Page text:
Attempts to reach an agreement on Europe’s working time directive have again failed following lengthy talks in Brussels yesterday between employment ministers.
UK employers groups have welcomed the news, but the TUC said the failure to reach an agreement was “a missed opportunity”.
The opt-out clause, which permits member states not to abide by a maximum 48-hour working week, was once again the main sticking point.
The Finnish presidency of the EU was the fifth to make an attempt at resolving the ongoing saga, and employment commissioner Vladimir Spidla said he was disillusioned that an agreement had not been reached.
Brendan Barber, TUC general secretary, said: “This was a missed opportunity to ensure that UK workers are properly protected against the dangers of over-work. The trend in the UK is now towards a slow decline in long-hours working. New legal rights would have speeded up that process without hitting economic success.”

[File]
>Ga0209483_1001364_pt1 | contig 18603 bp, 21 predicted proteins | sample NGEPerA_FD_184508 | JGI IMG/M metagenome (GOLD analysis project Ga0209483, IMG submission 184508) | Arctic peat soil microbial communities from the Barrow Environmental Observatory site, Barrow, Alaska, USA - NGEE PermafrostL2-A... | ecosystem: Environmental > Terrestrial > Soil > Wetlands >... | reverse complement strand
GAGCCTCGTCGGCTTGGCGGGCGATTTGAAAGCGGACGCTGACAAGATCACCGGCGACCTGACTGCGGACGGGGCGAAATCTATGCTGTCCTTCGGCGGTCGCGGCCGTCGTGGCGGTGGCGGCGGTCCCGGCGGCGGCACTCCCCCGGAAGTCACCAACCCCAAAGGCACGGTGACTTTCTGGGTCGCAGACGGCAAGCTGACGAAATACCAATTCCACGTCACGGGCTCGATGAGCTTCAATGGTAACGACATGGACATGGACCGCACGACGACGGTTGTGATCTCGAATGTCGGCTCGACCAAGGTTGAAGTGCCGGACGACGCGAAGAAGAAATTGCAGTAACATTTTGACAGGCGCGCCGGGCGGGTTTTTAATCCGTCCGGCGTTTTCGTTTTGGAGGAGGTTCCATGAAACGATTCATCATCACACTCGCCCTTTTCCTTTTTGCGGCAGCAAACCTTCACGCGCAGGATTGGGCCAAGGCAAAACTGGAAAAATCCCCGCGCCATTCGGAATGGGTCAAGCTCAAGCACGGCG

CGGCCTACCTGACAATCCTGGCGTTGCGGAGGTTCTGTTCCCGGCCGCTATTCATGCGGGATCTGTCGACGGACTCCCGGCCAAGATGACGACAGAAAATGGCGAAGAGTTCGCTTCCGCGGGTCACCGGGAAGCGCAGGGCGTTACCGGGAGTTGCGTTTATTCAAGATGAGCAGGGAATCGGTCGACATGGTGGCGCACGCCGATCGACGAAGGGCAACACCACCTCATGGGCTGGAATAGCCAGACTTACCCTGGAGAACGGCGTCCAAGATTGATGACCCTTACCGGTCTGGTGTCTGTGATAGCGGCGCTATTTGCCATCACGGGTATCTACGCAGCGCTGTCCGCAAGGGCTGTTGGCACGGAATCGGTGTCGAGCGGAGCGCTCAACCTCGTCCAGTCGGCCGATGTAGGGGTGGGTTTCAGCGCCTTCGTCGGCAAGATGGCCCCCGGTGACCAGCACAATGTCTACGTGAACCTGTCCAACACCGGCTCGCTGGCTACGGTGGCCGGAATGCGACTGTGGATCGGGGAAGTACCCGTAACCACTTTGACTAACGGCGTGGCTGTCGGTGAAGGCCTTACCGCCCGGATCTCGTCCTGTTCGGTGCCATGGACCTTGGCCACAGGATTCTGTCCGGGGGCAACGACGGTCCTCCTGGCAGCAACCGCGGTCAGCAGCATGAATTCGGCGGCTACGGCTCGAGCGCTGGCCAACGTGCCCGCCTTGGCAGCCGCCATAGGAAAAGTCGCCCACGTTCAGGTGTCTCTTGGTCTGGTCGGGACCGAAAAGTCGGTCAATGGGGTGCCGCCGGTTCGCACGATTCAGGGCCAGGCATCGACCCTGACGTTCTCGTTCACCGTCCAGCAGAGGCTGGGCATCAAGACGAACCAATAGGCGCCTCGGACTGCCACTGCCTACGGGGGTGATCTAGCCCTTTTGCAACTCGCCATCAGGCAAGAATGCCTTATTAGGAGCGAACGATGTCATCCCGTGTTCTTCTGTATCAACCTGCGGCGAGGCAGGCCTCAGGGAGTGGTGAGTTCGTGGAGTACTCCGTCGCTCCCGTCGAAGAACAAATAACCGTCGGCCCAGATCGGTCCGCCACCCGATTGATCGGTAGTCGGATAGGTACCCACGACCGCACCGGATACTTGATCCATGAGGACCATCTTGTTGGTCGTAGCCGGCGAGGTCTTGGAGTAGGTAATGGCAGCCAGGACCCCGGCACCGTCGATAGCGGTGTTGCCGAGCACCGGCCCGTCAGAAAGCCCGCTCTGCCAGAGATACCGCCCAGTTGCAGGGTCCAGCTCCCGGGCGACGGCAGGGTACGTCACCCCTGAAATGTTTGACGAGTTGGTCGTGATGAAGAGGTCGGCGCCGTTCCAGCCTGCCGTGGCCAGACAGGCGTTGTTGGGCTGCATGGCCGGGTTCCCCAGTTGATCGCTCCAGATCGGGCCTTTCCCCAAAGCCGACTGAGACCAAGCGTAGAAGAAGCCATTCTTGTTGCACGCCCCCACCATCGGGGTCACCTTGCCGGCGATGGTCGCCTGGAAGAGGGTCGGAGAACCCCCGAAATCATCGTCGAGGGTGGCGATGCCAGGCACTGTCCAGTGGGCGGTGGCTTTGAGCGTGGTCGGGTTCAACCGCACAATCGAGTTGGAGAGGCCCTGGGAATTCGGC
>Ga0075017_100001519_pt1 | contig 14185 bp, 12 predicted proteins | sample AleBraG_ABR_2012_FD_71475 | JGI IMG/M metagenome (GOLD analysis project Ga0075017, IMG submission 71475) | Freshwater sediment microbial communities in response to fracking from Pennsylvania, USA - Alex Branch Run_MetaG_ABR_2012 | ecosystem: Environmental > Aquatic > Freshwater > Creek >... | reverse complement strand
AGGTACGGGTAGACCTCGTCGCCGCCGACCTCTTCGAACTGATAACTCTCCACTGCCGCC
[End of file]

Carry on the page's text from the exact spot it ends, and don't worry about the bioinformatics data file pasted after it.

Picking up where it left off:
But the CBI said those who argued to end the opt-out did not understand the realities of the modern workplace.
John Cridland, CBI deputy director-general, said: “The ability for individuals to opt out from the 48-hour working week is a vital part of the UK’s flexible labour market. It gives employees choice in the hours they work, letting them earn extra money for their families and giving companies the flexibility they need to deliver to customers and compete in a global economy.”